And, of course, the public service is loyal to the governing party and the governing party only – providing advice, and, increasingly, de facto political support. No form of torture is so feared by public servants as having to appear before parliamentary committees where there may be politicians from other parties. Yet more and more legislation is being modified in the Senate, where so-called “opposition” and “crossbench” members have no access to the advice of the public service – a situation that can lead to very poor legislation. Senior public service would suffer stress-related breakdowns if they had to deal with a House of Representatives where each major issue required cross-party negotiation.
Our present “Westminster” system is past its use-by-date. There are two ways we can go.
One is to forget about party discipline. If Turnbull were to put up a bill on same sex marriage or climate change then obviously some in his own party would vote against it, but that is no different from the situation that has faced every US President, who can never take partisan support in Congress for granted. Some may say a loss of cabinet and party solidarity can lead to uncertainty, but is uncertainty any worse than blocked reform and a denial of the community’s wishes?
The other way is to see our main parties break up into more defined gatherings – for example with the Liberal Party breaking into a liberal party and a conservative party, the Labor Party breaking into a conservative trade-union party and a progressive “left” party, and the National Party going its own way (as has been the case in Western Australia at times). That would lead to a system more akin to those operating in mainland European countries. Those who deride such systems frequently refer to the instability of the Greek and Italian Governments, but neglect to mention Netherlands or Germany as successful and stable examples. In fact, the criticism of multi-party democracies is that in terms of policy they tend to be too stable, because it’s hard for one strong party to dominate. But anyone looking at some of our main policy arenas – taxation, climate change, health insurance, immigration, education – would say that our combative “Westminster” system has been a major source of policy instability.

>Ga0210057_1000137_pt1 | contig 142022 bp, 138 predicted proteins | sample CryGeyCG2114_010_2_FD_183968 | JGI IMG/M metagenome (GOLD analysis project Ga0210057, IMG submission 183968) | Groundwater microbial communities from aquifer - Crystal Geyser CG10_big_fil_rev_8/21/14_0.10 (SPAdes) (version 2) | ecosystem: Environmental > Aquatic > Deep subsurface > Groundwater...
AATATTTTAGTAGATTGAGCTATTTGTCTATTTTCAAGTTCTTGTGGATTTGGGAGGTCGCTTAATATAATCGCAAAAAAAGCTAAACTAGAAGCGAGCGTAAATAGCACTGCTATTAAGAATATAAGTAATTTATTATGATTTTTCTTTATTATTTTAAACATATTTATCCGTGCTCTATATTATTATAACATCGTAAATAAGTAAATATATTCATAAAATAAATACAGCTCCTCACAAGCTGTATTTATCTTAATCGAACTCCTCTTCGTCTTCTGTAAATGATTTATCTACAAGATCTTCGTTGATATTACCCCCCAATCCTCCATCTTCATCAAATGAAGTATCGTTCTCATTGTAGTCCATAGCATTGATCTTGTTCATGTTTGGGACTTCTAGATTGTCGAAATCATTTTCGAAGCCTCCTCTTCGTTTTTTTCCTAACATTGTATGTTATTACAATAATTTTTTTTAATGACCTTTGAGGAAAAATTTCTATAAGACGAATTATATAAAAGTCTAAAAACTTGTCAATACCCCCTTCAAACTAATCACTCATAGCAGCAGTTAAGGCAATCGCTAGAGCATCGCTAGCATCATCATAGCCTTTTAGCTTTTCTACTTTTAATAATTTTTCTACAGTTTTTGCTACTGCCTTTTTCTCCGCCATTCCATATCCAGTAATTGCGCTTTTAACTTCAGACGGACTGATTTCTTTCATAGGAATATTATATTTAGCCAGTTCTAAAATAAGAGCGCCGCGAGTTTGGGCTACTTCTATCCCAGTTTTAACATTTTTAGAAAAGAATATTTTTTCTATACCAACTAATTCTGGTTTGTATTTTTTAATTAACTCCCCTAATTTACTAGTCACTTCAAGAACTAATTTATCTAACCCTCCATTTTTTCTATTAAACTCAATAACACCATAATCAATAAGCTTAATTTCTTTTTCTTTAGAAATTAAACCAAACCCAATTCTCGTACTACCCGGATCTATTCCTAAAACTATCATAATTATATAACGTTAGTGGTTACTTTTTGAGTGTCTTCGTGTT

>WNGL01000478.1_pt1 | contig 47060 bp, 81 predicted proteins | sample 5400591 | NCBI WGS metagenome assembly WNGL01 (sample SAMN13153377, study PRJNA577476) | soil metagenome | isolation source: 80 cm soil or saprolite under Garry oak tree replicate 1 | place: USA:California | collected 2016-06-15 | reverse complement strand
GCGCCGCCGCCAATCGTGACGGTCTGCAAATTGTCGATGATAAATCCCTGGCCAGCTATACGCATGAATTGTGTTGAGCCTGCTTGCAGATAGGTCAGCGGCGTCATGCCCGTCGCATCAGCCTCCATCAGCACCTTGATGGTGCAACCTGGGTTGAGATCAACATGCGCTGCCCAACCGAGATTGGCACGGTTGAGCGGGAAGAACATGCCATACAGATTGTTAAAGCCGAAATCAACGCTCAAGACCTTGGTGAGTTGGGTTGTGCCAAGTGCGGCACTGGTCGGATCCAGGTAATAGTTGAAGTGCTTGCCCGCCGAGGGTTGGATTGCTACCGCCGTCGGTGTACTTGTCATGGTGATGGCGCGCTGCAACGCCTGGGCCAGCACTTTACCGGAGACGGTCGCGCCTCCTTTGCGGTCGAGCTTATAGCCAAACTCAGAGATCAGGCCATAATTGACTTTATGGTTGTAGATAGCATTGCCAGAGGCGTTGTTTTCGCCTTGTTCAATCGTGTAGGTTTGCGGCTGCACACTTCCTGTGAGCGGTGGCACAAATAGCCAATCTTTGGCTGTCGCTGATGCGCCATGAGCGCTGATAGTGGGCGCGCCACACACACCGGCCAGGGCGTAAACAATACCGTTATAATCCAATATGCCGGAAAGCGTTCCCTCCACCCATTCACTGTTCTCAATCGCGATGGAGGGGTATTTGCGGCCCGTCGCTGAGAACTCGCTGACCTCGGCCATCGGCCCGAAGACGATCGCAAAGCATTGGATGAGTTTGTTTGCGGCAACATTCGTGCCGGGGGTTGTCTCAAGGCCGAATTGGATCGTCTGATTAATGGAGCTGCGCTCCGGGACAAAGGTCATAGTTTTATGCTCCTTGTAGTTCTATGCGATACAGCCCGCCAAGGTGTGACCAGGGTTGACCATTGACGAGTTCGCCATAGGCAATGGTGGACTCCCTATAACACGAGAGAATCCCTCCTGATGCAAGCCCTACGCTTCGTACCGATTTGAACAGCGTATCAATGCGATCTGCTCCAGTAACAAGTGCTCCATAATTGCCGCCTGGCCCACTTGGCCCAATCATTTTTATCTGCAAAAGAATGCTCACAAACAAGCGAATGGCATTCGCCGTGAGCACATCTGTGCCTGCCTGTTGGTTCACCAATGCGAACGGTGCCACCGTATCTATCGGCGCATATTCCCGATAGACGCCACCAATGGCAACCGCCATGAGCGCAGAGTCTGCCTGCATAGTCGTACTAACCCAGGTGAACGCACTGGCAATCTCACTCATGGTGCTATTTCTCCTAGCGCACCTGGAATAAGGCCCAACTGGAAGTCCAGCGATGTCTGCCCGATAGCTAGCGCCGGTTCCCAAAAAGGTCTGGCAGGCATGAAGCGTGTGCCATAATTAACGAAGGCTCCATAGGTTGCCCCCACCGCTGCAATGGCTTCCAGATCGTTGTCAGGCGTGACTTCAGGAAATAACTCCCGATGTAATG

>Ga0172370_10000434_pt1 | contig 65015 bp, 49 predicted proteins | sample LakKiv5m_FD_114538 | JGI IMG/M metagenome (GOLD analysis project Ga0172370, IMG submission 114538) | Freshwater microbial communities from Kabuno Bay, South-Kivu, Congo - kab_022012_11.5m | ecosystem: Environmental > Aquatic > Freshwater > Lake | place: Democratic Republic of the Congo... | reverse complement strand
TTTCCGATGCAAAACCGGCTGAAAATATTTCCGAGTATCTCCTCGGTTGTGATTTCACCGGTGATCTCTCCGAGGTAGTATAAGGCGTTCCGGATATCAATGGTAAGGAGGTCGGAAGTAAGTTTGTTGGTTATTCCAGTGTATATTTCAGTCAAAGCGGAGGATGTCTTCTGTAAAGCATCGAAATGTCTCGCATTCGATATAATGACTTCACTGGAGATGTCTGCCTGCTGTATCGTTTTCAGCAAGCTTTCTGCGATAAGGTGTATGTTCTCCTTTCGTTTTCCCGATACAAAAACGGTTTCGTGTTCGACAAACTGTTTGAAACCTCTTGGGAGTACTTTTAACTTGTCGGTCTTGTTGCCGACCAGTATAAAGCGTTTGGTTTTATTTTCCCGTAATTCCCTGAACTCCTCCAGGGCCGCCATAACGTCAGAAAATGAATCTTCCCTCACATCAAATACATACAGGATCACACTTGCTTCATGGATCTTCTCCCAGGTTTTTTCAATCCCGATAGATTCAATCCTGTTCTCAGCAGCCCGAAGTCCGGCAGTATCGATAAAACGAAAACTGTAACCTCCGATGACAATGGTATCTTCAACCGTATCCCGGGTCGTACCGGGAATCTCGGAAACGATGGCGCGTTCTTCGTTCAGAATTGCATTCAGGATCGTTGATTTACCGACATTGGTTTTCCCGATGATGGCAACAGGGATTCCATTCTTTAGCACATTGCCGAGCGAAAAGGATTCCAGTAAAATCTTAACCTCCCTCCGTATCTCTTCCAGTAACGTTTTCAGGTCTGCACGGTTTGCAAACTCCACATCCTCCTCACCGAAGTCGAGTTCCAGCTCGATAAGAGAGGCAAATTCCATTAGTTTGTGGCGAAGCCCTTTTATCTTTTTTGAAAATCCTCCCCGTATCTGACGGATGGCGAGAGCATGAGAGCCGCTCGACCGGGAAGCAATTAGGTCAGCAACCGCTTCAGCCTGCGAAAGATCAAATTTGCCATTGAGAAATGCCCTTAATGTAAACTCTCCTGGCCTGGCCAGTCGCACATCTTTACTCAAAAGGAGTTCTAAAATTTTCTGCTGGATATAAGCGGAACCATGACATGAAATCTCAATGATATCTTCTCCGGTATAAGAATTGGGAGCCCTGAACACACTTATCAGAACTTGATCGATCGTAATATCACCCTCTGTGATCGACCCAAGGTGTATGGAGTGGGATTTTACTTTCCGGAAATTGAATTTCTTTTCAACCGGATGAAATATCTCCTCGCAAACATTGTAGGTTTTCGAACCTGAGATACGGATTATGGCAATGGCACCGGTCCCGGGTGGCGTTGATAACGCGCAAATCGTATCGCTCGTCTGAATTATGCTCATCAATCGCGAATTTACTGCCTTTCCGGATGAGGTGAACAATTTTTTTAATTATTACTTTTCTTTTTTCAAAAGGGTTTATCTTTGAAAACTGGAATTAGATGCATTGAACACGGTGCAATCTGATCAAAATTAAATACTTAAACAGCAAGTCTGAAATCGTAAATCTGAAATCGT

Either way we can break from our self-imposed rules, without changing a word of our Constitution.
Ian McAuley is a CPD fellow, and co-author of Governomics: Can we afford small government?